The Mandalorian was my favourite TV show of 2020 and the second series was even stronger than the first. But a conversation in the penultimate episode brought up some philosophical challenges to religious belief that surprised me. There are SPOILERS ahead - so stop reading now if that bothers you.
|This is the way|
The episode was titled "The Believer". The basic premise is that the Mandalorian and his team spring a prisoner called Mayfield to help them steal information from an Imperial base. Mayfield and the Mandalorian had crossed paths in the first series, and Mayfield ended up in a New Republic prison after trying to double-cross the Mandalorian, so there was an element of reconciliation and redemption about this episode; two big themes ripe for exploration.
Mayfield and the Mandalorian end up riding in an Imperial transport together. They have both put on stolen Imperial armour, which meant the Mandalorian had taken off his helmet and replaced it with a trooper's helmet.
Then comes the interesting conversation. Mayfield comments that to the indigenous people on this particular planet the Empire and the New Republic are very similar. Both are external occupiers fighting their own war and the people are collateral damage in the middle. I've cribbed the dialogue from IMDb.
Mayfeld: Yeah. Empire, New Republic. It's all the same to these people. Invaders on their land is all we are. I'm just sayin', somewhere someone in this galaxy is ruling and others are being ruled. I mean, look at your race. Do you think all those people that died in wars fought by Mandalorians actually had a choice? So how are they any different than the Empire. If you were born on Mandalore, you believe one thing, if you're born on Alderaan, you believe something' else. But guess what? Neither one of them exist anymore. Hey, I'm just a realist. I'm a survivor, just like you.
The Mandalorian: Let's get one thing straight. You and I are nothing alike.
Mayfeld: I don't know. Seems to me like your rules start to change when you get desperate. I mean, look at ya. You said you couldn't take off your helmet off, and now you got a stormtrooper one on, so what's the rule? Is it you can't take off your Mando helmet, or you can't show your face? 'Cause there is a difference. Look, I'm just sayin', we're all the same. Everybody's got their line they don't cross until things get messy. As far as I'm concerned, if you can make it through your day and still sleep at night, you're doin' better than most.
Mayfield's questions about the Mandalorian's helmet relate to how, previously, the Mandalorian had insisted that removing his helmet was against his creed. He points out that the Mandalorian seems to be changing the requirements of his religion. That's an interesting thing to discuss in itself and maybe I will in a future blog post.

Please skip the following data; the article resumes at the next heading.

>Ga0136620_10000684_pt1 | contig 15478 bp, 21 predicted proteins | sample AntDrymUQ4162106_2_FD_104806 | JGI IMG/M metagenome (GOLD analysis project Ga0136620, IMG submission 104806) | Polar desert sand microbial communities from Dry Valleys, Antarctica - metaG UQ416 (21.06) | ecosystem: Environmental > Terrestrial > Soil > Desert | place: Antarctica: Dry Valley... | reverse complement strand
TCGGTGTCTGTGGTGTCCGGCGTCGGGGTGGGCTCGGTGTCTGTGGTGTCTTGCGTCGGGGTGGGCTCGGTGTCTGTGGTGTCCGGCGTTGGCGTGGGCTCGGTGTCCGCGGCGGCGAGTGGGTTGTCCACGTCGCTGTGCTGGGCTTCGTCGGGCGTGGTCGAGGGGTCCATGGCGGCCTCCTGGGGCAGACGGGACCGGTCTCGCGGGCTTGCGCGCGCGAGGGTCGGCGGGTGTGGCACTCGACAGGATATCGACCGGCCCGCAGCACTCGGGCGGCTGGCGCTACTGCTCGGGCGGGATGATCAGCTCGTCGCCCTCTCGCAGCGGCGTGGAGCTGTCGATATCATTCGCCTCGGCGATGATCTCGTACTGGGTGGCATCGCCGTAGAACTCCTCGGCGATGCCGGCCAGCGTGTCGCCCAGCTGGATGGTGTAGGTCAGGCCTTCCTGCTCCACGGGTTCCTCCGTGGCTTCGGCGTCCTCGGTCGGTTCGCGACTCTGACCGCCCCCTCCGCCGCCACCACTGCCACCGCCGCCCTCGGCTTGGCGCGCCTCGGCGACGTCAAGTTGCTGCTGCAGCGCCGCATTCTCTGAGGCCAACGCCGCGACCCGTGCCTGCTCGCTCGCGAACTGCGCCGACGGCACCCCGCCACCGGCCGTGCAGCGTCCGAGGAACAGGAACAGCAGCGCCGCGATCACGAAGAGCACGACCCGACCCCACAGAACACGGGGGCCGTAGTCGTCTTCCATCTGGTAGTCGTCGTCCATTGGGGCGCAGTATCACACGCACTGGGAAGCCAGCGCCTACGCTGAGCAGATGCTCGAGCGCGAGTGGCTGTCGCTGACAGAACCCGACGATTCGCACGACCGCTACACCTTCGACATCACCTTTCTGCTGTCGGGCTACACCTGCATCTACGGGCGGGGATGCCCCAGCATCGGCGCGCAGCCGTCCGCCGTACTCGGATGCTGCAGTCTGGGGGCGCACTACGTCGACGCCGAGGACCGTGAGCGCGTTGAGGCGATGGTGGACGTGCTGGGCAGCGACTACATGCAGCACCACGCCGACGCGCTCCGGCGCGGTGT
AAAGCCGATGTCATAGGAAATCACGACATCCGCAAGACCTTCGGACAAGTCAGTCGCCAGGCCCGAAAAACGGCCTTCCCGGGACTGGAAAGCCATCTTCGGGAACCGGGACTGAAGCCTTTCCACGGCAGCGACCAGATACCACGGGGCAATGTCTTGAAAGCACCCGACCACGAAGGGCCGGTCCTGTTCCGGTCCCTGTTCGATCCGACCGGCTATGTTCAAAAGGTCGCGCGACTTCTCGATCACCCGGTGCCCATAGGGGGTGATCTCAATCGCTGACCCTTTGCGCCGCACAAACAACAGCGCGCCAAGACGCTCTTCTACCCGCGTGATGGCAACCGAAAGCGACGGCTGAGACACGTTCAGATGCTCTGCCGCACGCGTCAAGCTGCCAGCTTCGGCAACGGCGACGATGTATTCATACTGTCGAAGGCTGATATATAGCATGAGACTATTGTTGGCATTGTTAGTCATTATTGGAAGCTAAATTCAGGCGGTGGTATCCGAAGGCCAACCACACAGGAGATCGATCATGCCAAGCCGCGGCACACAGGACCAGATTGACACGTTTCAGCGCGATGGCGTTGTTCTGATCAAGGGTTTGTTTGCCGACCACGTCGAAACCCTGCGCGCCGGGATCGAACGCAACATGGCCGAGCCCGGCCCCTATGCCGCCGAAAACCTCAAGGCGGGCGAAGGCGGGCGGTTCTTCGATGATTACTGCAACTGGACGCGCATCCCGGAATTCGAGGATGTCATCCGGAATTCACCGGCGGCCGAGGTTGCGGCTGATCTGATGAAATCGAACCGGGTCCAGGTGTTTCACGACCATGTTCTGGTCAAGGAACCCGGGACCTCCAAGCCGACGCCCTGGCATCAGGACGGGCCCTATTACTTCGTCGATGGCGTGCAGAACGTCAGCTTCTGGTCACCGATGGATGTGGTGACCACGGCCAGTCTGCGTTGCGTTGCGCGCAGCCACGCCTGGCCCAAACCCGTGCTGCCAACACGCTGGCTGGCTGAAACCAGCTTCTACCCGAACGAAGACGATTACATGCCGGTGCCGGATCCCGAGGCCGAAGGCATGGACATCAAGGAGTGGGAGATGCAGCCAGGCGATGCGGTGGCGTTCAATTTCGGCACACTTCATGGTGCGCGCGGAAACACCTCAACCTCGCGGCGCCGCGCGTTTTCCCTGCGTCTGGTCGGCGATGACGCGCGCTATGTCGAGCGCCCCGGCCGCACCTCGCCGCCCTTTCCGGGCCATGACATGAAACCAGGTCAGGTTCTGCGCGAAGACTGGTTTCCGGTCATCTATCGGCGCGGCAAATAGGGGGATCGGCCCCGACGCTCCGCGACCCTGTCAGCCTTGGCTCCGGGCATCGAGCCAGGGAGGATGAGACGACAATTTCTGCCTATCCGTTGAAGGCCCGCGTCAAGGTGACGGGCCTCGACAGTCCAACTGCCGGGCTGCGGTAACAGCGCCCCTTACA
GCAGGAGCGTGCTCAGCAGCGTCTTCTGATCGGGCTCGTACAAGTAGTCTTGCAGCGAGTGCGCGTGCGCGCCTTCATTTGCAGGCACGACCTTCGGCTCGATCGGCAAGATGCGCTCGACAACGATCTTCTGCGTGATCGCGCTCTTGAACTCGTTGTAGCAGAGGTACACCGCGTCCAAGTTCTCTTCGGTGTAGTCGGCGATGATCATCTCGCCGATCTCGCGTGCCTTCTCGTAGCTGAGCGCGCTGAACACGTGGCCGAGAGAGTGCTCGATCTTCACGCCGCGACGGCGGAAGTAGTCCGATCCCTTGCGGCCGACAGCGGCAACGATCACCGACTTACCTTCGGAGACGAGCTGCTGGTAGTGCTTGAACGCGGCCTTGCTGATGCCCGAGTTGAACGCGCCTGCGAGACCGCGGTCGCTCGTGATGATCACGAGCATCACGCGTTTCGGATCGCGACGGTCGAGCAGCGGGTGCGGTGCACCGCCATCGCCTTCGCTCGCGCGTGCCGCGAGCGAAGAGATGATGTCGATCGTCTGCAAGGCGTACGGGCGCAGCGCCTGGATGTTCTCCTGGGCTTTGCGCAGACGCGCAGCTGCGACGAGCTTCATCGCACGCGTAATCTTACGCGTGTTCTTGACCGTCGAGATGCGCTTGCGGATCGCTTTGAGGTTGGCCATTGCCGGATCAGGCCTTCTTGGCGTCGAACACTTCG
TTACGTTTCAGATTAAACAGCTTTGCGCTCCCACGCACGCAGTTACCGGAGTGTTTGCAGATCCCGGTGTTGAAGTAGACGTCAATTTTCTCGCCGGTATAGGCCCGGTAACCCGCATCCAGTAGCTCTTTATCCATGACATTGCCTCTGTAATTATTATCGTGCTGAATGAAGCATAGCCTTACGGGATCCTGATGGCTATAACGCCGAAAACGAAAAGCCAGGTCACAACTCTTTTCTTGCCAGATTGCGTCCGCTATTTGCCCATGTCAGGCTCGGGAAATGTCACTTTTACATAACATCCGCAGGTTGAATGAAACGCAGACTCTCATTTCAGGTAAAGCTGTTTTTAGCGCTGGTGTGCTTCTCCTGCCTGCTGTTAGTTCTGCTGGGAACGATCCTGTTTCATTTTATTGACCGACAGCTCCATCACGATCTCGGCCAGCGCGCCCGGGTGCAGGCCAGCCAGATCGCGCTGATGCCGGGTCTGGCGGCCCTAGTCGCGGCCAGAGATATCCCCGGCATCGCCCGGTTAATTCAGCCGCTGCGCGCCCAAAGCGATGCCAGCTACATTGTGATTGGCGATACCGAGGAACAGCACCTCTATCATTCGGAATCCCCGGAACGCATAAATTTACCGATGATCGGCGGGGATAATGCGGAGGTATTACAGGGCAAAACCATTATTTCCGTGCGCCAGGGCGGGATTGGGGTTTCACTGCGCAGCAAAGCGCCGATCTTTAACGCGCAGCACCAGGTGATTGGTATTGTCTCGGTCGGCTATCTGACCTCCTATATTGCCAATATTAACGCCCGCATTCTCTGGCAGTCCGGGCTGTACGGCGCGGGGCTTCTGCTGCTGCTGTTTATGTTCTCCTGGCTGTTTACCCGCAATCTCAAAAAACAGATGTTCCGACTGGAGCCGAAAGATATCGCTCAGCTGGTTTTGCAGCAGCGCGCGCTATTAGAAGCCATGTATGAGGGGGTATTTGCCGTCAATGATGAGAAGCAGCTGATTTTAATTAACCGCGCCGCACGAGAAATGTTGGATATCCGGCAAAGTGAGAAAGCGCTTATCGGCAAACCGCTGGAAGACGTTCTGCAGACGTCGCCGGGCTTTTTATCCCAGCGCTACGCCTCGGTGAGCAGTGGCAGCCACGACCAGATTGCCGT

It's the previous dialogue that surprised me though. "If you were born on Mandalore, you believe one thing, if you're born on Alderaan, you believe something' else."
This is a criticism made of religious belief that is made currently in this galaxy as well as a long time ago in a galaxy far, far away. I think I first read it in The God Delusion by Richard Dawkins - the idea that for most people their religious affiliation is linked to where they were born and the culture they were raised in.
Accordingly, the fervent evangelical Christians raised in the American Deep South and the fervent Muslims raised in Islamic theocracies, and the fervent Hindus raised in India, and the fervent Roman Catholics raised in Ireland, Italy or Spain, and the fervent Mormons raised in Utah, are just the products of their time and place. In other words, any believer's religion is most likely to be the product of circumstances than anything else. Most people retain the religion they were raised in, even if they don't actively practise, which is why the number of people who gave their religion as "Christian" on the last UK census is over ten times as many as the number of regular churchgoers.
The challenge to believers from people pointing this out is, broadly, how do you know that you believe what you believe because it's true or do you just believe it because you've always been told that it's true? That's quite a question to reflect on.
For me, I'm just interested that this discussion is being had using Mandalore and Alderaan as proxies for names of religions. It's not the first time the philosophy of religion has crept into mainstream media. Guardians of the Galaxy Vol. 2 posited that the moral response to a god that caused suffering and pain was to seek to kill it. (I blogged about that here.) More recently the TV show The Good Place asked whether being 'good' to avoid punishment was genuinely being 'good'.
In the second series as a whole, the Mandalorian is confronted with several challenges to his beliefs, and this is one of them. I suspect for many people this dialogue would hardly have registered as making an important philosophical point. And yet the potential depth of this discussion, which didn't go on for long in the episode, adds something to The Mandalorian as a TV show, giving it some relevance to the world we inhabit.